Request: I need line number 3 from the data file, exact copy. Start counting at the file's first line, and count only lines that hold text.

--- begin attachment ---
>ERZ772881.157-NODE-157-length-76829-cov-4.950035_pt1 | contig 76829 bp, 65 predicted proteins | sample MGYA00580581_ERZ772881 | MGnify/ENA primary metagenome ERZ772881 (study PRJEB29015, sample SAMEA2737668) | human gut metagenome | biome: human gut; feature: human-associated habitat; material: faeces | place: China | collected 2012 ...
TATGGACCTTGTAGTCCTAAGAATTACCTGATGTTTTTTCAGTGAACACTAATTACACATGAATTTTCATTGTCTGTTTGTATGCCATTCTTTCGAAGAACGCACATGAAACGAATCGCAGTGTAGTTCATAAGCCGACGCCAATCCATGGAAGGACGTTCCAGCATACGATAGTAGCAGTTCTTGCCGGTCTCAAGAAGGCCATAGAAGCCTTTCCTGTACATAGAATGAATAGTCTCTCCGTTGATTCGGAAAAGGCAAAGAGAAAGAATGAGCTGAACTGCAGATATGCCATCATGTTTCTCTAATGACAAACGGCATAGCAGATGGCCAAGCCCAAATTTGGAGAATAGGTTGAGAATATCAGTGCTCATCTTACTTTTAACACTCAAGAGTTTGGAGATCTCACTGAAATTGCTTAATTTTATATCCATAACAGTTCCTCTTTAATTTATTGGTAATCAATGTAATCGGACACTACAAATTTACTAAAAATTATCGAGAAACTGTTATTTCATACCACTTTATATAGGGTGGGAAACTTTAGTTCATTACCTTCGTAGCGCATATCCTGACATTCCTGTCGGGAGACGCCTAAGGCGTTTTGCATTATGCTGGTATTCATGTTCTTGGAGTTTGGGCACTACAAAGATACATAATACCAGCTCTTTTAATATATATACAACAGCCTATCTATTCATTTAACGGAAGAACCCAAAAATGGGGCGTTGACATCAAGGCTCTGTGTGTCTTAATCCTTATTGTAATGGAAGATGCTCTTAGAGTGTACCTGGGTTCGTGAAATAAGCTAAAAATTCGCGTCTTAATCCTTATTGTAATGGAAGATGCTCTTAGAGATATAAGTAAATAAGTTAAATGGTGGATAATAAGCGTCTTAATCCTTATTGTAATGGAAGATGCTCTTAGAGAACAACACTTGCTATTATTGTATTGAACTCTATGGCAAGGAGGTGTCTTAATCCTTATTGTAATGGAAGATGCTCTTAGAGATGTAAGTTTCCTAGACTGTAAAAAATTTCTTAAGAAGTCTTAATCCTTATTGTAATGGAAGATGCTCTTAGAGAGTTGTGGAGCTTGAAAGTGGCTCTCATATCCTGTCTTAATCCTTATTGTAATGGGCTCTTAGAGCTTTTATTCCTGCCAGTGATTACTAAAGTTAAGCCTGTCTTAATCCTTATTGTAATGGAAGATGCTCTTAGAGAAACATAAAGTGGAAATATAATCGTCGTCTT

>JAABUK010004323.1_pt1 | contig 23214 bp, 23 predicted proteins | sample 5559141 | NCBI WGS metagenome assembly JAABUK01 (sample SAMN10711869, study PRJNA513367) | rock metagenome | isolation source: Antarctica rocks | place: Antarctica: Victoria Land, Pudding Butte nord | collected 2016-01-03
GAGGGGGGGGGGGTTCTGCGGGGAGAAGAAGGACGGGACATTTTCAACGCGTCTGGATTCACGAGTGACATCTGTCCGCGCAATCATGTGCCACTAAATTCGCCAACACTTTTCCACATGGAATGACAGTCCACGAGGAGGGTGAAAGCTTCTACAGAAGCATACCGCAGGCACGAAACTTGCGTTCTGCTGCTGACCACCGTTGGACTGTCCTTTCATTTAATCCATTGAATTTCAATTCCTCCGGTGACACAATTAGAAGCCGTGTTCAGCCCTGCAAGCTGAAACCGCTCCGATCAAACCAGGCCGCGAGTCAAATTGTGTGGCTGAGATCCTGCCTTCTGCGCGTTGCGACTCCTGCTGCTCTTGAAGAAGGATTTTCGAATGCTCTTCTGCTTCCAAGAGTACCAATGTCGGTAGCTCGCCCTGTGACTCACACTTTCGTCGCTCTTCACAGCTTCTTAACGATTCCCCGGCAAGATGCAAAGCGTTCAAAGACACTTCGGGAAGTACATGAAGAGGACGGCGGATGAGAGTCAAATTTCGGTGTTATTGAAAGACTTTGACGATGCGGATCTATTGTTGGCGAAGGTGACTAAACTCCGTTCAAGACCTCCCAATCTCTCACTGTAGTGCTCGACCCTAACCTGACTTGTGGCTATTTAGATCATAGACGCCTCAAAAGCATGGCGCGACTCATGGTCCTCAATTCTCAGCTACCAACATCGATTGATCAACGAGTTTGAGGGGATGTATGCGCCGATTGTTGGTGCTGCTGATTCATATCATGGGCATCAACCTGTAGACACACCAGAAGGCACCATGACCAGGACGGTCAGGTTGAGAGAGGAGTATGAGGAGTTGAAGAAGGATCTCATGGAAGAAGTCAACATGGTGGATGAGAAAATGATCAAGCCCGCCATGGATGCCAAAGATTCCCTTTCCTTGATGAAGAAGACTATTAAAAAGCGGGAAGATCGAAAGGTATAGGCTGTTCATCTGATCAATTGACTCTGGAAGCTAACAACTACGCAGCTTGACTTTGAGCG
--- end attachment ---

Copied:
>JAABUK010004323.1_pt1 | contig 23214 bp, 23 predicted proteins | sample 5559141 | NCBI WGS metagenome assembly JAABUK01 (sample SAMN10711869, study PRJNA513367) | rock metagenome | isolation source: Antarctica rocks | place: Antarctica: Victoria Land, Pudding Butte nord | collected 2016-01-03